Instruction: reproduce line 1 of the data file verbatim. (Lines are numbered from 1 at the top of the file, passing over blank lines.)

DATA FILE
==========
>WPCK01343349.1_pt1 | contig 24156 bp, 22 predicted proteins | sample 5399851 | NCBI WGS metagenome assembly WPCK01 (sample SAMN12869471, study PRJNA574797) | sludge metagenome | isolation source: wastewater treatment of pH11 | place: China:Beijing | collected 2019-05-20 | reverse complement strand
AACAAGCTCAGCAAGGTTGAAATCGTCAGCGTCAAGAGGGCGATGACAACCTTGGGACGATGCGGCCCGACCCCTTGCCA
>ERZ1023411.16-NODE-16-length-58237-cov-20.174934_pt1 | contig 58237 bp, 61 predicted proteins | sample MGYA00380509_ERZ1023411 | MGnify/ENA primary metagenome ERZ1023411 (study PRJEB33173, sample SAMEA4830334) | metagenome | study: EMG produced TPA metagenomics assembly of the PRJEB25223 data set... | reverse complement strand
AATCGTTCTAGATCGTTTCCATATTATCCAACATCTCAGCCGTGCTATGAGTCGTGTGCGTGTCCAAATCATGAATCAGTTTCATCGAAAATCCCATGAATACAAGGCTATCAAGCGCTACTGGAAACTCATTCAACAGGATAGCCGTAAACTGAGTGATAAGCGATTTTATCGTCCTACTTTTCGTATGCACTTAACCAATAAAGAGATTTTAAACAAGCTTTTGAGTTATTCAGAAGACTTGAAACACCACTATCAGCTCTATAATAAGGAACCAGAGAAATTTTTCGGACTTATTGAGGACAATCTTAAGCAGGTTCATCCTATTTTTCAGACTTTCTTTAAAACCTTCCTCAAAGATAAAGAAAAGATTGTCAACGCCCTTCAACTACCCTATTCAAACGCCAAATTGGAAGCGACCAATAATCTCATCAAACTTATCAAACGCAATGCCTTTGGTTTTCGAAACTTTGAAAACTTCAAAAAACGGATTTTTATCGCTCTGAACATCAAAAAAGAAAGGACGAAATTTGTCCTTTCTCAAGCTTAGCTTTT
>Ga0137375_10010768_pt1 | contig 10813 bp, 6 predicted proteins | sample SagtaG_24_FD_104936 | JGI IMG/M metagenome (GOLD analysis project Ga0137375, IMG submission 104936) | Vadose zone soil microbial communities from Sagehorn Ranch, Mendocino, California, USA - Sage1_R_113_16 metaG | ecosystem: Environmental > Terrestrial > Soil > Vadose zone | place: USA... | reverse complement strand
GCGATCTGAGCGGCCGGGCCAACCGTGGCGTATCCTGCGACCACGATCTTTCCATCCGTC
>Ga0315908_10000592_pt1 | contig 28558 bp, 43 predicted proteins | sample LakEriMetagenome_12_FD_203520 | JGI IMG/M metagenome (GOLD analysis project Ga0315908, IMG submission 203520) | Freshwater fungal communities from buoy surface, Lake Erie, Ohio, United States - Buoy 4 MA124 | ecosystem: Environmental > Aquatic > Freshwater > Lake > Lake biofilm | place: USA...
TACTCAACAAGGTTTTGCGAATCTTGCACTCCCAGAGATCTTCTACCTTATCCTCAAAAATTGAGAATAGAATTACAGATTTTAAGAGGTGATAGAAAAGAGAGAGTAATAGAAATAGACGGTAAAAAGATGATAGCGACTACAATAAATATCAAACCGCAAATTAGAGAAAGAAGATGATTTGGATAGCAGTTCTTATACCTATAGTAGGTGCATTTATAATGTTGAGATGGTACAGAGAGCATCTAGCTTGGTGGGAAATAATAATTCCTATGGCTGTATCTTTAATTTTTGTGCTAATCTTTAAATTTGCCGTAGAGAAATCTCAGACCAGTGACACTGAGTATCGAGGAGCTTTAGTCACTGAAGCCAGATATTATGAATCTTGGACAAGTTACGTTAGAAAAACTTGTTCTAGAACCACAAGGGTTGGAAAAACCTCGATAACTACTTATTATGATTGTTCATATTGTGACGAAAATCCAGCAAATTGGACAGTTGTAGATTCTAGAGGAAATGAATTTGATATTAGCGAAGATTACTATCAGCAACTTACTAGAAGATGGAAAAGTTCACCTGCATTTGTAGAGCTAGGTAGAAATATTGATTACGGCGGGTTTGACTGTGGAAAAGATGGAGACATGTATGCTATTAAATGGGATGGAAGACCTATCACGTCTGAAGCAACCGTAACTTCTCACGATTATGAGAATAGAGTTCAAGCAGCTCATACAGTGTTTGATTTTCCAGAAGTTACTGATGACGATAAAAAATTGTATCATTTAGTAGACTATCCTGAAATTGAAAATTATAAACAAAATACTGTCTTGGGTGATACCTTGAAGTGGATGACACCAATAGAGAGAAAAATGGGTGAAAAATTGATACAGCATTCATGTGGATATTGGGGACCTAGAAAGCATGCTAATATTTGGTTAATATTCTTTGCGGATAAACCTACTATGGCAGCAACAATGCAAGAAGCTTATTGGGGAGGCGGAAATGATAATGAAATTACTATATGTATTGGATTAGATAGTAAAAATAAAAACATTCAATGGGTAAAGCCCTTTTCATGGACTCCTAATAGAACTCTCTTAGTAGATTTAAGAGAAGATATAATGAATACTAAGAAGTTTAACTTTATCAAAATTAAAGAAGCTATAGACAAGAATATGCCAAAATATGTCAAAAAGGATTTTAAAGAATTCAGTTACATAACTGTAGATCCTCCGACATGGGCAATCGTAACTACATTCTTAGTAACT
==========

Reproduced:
>WPCK01343349.1_pt1 | contig 24156 bp, 22 predicted proteins | sample 5399851 | NCBI WGS metagenome assembly WPCK01 (sample SAMN12869471, study PRJNA574797) | sludge metagenome | isolation source: wastewater treatment of pH11 | place: China:Beijing | collected 2019-05-20 | reverse complement strand